How to format your references using the Transportation Planning and Technology citation style

This is a short guide how to format citations and the bibliography in a manuscript for Transportation Planning and Technology. For a complete guide how to prepare your manuscript refer to the journal's instructions to authors.

Using reference management software

Typically you don't format your citations and bibliography by hand. The easiest way is to use a reference manager:

PaperpileThe citation style is built in and you can choose it in Settings > Citation Style or Paperpile > Citation Style in Google Docs.
EndNoteDownload the output style file
Mendeley, Zotero, Papers, and othersThe style is either built in or you can download a CSL file that is supported by most references management programs.
BibTeXBibTeX syles are usually part of a LaTeX template. Check the instructions to authors if the publisher offers a LaTeX template for this journal.

Journal articles

Those examples are references to articles in scholarly journals and how they are supposed to appear in your bibliography.

Not all journals organize their published articles in volumes and issues, so these fields are optional. Some electronic journals do not provide a page range, but instead list an article identifier. In a case like this it's safe to use the article identifier instead of the page range.

A journal article with 1 author
Bosch, X. 2000. “Spanish Postgrads Push for Better Employment Rights.” Nature 405 (6788): 723.
A journal article with 2 authors
Hegerl, Gabi, and Peter Stott. 2014. “Atmospheric Science. From Past to Future Warming.” Science (New York, N.Y.) 343 (6173): 844–845.
A journal article with 3 authors
Taylor, Graham K., Robert L. Nudds, and Adrian L. R. Thomas. 2003. “Flying and Swimming Animals Cruise at a Strouhal Number Tuned for High Power Efficiency.” Nature 425 (6959): 707–711.
A journal article with 11 or more authors
D’Ardenne, Kimberlee, Samuel M. McClure, Leigh E. Nystrom, and Jonathan D. Cohen. 2008. “BOLD Responses Reflecting Dopaminergic Signals in the Human Ventral Tegmental Area.” Science (New York, N.Y.) 319 (5867): 1264–1267.

Books and book chapters

Here are examples of references for authored and edited books as well as book chapters.

An authored book
Sailor, Michael J. 2011. Porous Silicon in Practice. Weinheim, Germany: Wiley-VCH Verlag GmbH & Co. KGaA.
An edited book
lisahunter. 2013. Participatory Activist Research in the Globalised World: Social Change Through the Cultural Professions. Edited by Elke Emerald and Gregory Martin. Vol. 26. Explorations of Educational Purpose. Dordrecht: Springer Netherlands.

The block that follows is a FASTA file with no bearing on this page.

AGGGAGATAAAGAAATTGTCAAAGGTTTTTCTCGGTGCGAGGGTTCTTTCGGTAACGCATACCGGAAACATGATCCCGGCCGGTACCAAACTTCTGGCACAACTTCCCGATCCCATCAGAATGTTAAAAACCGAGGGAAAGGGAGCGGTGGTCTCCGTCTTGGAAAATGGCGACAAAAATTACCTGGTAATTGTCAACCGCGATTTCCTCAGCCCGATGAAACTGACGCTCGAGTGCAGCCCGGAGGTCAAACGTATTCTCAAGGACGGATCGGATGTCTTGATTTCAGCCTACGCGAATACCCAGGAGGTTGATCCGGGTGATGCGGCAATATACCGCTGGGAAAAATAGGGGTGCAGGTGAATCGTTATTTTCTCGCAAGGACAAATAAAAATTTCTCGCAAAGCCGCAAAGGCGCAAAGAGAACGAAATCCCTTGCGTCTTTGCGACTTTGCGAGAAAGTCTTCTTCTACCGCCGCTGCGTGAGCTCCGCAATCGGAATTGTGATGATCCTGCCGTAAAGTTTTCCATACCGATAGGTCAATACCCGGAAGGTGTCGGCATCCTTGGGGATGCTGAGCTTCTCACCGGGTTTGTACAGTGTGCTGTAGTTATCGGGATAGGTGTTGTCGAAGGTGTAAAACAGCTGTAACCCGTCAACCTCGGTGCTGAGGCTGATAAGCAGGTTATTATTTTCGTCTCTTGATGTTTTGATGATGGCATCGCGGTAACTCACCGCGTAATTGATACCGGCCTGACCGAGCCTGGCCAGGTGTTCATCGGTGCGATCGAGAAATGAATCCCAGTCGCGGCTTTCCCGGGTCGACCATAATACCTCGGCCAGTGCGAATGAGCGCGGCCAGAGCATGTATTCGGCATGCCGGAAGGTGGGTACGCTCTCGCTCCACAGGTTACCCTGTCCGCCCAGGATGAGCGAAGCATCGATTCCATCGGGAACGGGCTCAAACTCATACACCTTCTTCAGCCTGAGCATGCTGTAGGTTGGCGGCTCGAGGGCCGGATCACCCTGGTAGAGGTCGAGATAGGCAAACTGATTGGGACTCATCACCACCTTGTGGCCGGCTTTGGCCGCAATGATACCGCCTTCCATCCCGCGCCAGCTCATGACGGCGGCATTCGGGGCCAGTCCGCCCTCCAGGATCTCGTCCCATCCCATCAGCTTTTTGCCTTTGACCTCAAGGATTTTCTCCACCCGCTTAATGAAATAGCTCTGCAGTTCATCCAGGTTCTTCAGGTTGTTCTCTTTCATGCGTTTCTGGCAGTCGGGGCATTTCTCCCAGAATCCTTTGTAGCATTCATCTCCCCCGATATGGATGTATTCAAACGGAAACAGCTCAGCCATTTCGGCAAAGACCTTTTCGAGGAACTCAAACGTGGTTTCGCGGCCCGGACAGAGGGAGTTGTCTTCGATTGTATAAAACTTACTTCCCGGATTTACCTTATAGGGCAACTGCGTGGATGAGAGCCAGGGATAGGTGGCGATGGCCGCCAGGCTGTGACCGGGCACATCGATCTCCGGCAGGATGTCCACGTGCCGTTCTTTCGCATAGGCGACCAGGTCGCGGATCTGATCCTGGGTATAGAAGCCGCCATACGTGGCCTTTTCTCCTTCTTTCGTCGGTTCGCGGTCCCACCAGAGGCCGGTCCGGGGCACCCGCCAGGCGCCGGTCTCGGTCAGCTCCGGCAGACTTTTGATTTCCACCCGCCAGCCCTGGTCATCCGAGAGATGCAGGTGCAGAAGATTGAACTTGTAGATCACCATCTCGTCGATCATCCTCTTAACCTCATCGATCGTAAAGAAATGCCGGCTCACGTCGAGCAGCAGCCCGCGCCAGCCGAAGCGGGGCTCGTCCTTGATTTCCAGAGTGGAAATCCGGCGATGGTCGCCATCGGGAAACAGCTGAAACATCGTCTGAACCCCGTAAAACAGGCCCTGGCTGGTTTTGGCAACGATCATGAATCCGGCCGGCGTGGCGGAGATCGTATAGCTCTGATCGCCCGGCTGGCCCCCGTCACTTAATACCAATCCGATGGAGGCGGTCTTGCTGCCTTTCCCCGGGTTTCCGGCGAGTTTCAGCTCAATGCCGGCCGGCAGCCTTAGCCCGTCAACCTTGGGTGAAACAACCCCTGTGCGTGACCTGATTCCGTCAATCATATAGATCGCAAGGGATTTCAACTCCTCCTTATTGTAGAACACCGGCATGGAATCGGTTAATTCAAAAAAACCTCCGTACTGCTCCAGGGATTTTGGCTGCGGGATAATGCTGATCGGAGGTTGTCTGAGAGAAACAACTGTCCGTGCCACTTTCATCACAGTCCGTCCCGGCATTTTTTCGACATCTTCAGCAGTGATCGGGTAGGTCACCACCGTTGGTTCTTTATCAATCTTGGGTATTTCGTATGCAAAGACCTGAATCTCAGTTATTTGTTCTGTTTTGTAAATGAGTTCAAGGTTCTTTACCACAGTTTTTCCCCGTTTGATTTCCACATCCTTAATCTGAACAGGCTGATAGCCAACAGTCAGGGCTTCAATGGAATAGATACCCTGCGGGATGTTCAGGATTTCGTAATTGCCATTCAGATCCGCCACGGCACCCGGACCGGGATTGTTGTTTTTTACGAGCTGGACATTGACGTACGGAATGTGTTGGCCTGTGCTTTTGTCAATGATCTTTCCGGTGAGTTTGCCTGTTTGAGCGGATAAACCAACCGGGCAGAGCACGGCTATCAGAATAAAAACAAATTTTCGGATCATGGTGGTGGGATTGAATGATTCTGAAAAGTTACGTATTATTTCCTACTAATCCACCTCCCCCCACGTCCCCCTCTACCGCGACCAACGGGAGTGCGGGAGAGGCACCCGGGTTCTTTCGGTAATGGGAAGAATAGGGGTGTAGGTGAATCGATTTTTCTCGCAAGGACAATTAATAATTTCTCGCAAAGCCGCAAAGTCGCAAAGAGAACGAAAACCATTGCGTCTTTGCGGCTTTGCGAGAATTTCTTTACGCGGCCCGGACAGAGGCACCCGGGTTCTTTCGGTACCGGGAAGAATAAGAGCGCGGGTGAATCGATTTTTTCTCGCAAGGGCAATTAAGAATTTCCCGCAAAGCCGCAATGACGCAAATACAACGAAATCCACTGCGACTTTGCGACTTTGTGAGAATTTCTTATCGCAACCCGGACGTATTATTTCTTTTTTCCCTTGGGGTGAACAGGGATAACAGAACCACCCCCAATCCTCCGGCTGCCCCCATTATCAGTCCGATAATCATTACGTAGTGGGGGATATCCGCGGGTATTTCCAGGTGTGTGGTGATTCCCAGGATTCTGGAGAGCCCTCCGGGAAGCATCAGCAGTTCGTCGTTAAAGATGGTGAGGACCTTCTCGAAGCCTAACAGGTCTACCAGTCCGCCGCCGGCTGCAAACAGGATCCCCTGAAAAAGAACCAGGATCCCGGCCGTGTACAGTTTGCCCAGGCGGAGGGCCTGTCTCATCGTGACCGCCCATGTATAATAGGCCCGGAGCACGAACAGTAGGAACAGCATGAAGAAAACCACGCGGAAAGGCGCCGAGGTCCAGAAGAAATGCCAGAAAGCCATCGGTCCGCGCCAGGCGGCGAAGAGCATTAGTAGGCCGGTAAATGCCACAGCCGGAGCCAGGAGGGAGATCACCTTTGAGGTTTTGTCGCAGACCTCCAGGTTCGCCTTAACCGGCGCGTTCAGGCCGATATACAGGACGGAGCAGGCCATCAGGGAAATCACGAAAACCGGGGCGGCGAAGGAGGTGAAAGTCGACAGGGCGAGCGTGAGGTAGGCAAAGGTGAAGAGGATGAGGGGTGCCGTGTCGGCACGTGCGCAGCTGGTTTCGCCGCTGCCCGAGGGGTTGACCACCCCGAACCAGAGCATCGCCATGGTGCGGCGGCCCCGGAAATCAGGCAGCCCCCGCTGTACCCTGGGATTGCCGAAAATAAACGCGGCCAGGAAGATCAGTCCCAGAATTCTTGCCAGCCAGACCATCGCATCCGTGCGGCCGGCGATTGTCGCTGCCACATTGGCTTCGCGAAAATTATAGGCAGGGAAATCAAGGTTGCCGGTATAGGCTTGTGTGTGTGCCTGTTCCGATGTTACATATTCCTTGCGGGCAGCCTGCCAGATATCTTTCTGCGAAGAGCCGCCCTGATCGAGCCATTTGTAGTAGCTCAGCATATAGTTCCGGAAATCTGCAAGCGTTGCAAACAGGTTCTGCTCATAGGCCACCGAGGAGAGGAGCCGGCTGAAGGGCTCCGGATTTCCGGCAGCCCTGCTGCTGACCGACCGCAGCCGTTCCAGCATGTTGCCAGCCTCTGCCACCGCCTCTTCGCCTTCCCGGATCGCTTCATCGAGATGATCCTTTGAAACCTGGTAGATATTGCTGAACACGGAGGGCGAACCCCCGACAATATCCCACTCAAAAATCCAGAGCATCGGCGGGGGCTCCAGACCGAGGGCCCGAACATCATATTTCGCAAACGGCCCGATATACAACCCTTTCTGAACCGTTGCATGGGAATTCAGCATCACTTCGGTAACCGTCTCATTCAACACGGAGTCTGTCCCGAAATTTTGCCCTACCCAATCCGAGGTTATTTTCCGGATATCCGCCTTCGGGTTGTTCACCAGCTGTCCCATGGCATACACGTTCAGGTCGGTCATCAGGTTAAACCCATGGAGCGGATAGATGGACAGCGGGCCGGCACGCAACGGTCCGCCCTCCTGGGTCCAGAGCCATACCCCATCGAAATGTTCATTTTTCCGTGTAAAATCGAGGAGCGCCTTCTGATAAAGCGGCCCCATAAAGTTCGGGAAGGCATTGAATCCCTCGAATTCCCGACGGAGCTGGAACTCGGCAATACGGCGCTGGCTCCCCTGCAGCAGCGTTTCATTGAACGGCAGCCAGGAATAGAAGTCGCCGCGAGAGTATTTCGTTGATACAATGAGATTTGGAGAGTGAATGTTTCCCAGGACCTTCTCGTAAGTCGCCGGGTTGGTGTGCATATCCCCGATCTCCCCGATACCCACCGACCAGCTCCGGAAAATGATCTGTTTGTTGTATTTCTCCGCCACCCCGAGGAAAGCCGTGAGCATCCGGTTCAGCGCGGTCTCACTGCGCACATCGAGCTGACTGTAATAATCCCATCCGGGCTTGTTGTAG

A chapter in an edited book
Yi, Hu, and Xin Tian. 2010. “A Study to Neuron Ensemble of Cognitive Cortex ISI Coding Represent Stimulus.” In Advances in Neural Networks - ISNN 2010: 7th International Symposium on Neural Networks, ISNN 2010, Shanghai, China, June 6-9, 2010, Proceedings, Part I, edited by Liqing Zhang, Bao-Liang Lu, and James Kwok, 27–32. Lecture Notes in Computer Science. Berlin, Heidelberg: Springer.

Web sites

Sometimes references to web sites should appear directly in the text rather than in the bibliography. Refer to the Instructions to authors for Transportation Planning and Technology.

Blog post
Andrew, Elise. 2015. “Introducing Graphene’s Younger Cousin: Stanene.” IFLScience. IFLScience.

Reports

This example shows the general structure used for government reports, technical reports, and scientific reports. If you can't locate the report number then it might be better to cite the report as a book. For reports it is usually not individual people that are credited as authors, but a governmental department or agency like "U. S. Food and Drug Administration" or "National Cancer Institute".

Government report
Government Accountability Office. 2007. Assigning Air Traffic Control Costs to Users: Elements of FAA’s Methodology Are Generally Consistent with Standards but Certain Assumptions and Methods Need Additional Support. GAO-08-76. Washington, DC: U.S. Government Printing Office.

Theses and dissertations

Theses including Ph.D. dissertations, Master's theses or Bachelor theses follow the basic format outlined below.

Doctoral dissertation
Davidson, Jill Marie. 2010. “Transitional Age Youth—a Program Expansion to Enhance Existing Services in Sonoma County: A Grant-Writing Project.” Doctoral dissertation, Long Beach, CA: California State University, Long Beach.

News paper articles

Unlike scholarly journals, news papers do not usually have a volume and issue number. Instead, the full date and page number is required for a correct reference.

New York Times article
Walsh, Mary Williams. 2011. “Peter Mullen, Power at a Leading Law Firm, Dies at 83.” New York Times, October 19.

In-text citations

References should be cited in the text by name and year in parentheses:

This sentence cites one reference (Bosch 2000).
This sentence cites two references (Bosch 2000; Hegerl and Stott 2014).

Here are examples of in-text citations with multiple authors:

  • Two authors: (Hegerl and Stott 2014)
  • Three authors: (Taylor, Nudds, and Thomas 2003)
  • 4 or more authors: (D’Ardenne et al. 2008)

About the journal

Full journal titleTransportation Planning and Technology
AbbreviationTransp. Plan. Technol.
ISSN (print)0308-1060
ISSN (online)1029-0354
ScopeGeography, Planning and Development
Transportation

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